In 1960, after John F. Kennedy narrowly defeated Richard Nixon, staunch Hollywood conservative John Wayne declared, “I didn’t vote for him, but he’s my president and I hope he does a good job.”
In 2008, after President Obama was elected, right-wing talk-radio host Rush Limbaugh declared, “I hope he fails.”
At The Daily Beast, we count ourselves in the John Wayne camp.
But if he is our next president, we will not question his legitimacy or hope he fails.
Instead, we will count ourselves members of the loyal opposition—loyal to the United States of America and opposed to the policies proposed by the president-elect during his campaign. And we will reflect on what has led so many of our fellow Americans to embrace such a messenger.
It’s possible, as Trump and his defenders have sometimes suggested, that Donald the dealmaker will emerge in the Oval Office—that his campaign positions were just reality-TV theater and the office itself will ennoble, inspiring him to act on his airy promises to “make America great once again.” These Trump-rationalizers believe that his past positions—as a pro-choice, pro-business Democrat—will re-emerge.
Perhaps. But history shows that candidates who take power generally mean what they said.
That’s why we’ll stand against any efforts to deport by force 11 million undocumented Mexican immigrants, tearing families apart. We’ll oppose a “temporary” ban on Muslim immigrants from vast regions of the world. We’ll resist any efforts to weaken NATO or encourage Asian allies to develop nuclear weapons.
We will hold him to account for any lies that he tells and any attempts to intimidate his opponents. We will push back on appeals to white identity politics that try to divide our nation and demean our essential diversity. The Daily Beast will always call out bullies, bigots, and hypocrites.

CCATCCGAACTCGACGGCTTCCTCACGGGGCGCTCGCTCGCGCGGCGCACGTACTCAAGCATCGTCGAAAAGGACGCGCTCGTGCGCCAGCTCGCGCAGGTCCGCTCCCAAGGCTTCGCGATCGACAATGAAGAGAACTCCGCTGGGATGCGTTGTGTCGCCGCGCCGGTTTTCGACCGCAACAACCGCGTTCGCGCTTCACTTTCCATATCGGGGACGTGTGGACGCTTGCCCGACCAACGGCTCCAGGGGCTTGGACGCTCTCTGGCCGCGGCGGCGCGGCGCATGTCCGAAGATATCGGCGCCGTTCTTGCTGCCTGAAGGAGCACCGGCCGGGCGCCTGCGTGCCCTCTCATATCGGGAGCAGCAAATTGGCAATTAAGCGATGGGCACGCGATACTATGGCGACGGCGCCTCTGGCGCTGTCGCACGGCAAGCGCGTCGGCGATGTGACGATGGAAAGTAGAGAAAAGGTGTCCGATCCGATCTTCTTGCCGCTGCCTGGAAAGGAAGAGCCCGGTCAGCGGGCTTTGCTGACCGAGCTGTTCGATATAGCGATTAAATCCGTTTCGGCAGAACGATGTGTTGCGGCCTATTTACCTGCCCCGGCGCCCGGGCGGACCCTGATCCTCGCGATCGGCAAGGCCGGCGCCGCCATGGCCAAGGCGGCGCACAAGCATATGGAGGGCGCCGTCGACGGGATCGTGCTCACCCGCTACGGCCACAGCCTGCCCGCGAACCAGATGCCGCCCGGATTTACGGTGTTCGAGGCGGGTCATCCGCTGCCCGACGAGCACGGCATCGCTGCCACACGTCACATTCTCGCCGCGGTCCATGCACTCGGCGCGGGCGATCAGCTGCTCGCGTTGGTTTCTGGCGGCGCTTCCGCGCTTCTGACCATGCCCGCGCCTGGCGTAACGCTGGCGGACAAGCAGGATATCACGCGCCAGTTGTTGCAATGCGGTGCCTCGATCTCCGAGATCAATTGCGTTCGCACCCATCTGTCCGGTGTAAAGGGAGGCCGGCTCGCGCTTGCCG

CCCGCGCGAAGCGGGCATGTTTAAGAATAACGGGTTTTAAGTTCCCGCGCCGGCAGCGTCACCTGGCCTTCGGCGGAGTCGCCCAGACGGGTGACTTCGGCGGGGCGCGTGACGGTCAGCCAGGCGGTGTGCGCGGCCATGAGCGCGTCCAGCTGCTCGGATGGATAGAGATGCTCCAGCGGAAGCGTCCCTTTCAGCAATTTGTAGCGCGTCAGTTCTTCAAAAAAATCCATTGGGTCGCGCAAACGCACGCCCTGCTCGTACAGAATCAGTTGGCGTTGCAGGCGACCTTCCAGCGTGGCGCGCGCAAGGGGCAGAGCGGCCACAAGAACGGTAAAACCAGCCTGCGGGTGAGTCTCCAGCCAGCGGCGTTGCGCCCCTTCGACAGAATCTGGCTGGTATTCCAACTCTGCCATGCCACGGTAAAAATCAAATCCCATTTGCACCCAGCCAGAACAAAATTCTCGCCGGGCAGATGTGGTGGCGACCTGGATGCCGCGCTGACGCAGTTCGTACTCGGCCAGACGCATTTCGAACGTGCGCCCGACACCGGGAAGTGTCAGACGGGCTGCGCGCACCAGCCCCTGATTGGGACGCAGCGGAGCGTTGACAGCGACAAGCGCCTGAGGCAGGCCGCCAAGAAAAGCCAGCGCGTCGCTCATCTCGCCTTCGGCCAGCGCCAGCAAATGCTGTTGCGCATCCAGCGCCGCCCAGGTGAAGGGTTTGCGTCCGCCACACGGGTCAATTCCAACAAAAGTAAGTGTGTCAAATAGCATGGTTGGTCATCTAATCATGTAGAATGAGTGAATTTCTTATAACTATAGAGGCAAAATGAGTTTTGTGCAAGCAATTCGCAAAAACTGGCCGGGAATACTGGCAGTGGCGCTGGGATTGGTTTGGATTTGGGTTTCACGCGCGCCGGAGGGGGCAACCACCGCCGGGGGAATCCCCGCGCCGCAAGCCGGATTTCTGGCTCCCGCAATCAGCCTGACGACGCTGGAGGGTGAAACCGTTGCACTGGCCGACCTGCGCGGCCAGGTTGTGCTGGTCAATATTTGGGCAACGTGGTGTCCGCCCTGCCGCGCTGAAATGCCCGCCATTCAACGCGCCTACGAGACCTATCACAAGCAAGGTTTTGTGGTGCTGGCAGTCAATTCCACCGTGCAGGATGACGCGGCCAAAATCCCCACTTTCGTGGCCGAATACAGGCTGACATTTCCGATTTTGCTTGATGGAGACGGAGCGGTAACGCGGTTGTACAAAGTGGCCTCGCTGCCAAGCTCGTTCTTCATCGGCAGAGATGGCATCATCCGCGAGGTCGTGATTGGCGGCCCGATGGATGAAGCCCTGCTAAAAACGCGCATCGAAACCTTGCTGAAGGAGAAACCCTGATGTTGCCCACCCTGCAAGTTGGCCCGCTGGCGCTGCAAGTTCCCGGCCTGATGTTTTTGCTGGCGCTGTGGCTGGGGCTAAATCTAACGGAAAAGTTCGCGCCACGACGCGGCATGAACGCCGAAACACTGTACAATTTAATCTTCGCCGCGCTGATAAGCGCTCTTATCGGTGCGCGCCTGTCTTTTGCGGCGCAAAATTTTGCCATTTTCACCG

The policies candidate Trump has proposed represent an existential challenge to our civic fabric, liberal values, and world order. And that is a challenge that citizens and journalists will have to confront unflinchingly in our duty to remain active and engaged while speaking our conscience.
We will not shimmy or seek to suck up to those in power. We will remain steadfast in our belief that the difference between patriotism and nationalism is at the heart of American exceptionalism.
Fifty-eight percent of voters in ABC News’s exit poll said they would be concerned or scared by a President Trump. Seventy-one percent said they were bothered by his treatment of women, and 28 percent of his own voters don’t think he’s honest or trustworthy. They voted for a candidate who, in Bill Clinton’s old formulation, is “strong and wrong.”
That’s comforting, in its way. We don’t for a moment think that every Trump voter shares his darkest views or instincts, only that they were willing to accept them as a way of casting a vote against “the system,” as they’ve seen it. Now, their candidate is the system, and we’ll be there to hold him to account for how he runs it.
The next four years won’t be boring. But what’s good for ratings might be brutally bad for our republic.
We have survived terrible presidents before. We will survive a President Trump. We will do it by keeping faith in the democratic process and our deeper values. We will do it by remaining committed to vigorous citizenship and a free press.